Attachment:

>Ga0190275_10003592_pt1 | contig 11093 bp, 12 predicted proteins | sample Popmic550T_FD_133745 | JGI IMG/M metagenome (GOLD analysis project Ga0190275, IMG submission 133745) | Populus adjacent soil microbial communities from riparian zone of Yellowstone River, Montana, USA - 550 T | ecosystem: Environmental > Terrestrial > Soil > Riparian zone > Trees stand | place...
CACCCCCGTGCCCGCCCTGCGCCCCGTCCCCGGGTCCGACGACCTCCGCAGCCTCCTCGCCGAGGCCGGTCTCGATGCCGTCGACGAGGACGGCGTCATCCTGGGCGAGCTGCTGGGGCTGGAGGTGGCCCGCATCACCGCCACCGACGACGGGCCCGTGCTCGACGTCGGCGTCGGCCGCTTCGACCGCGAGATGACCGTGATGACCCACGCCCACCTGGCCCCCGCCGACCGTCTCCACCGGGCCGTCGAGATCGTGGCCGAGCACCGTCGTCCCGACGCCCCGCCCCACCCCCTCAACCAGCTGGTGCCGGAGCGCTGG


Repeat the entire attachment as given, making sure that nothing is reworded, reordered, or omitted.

>Ga0190275_10003592_pt1 | contig 11093 bp, 12 predicted proteins | sample Popmic550T_FD_133745 | JGI IMG/M metagenome (GOLD analysis project Ga0190275, IMG submission 133745) | Populus adjacent soil microbial communities from riparian zone of Yellowstone River, Montana, USA - 550 T | ecosystem: Environmental > Terrestrial > Soil > Riparian zone > Trees stand | place...
CACCCCCGTGCCCGCCCTGCGCCCCGTCCCCGGGTCCGACGACCTCCGCAGCCTCCTCGCCGAGGCCGGTCTCGATGCCGTCGACGAGGACGGCGTCATCCTGGGCGAGCTGCTGGGGCTGGAGGTGGCCCGCATCACCGCCACCGACGACGGGCCCGTGCTCGACGTCGGCGTCGGCCGCTTCGACCGCGAGATGACCGTGATGACCCACGCCCACCTGGCCCCCGCCGACCGTCTCCACCGGGCCGTCGAGATCGTGGCCGAGCACCGTCGTCCCGACGCCCCGCCCCACCCCCTCAACCAGCTGGTGCCGGAGCGCTGG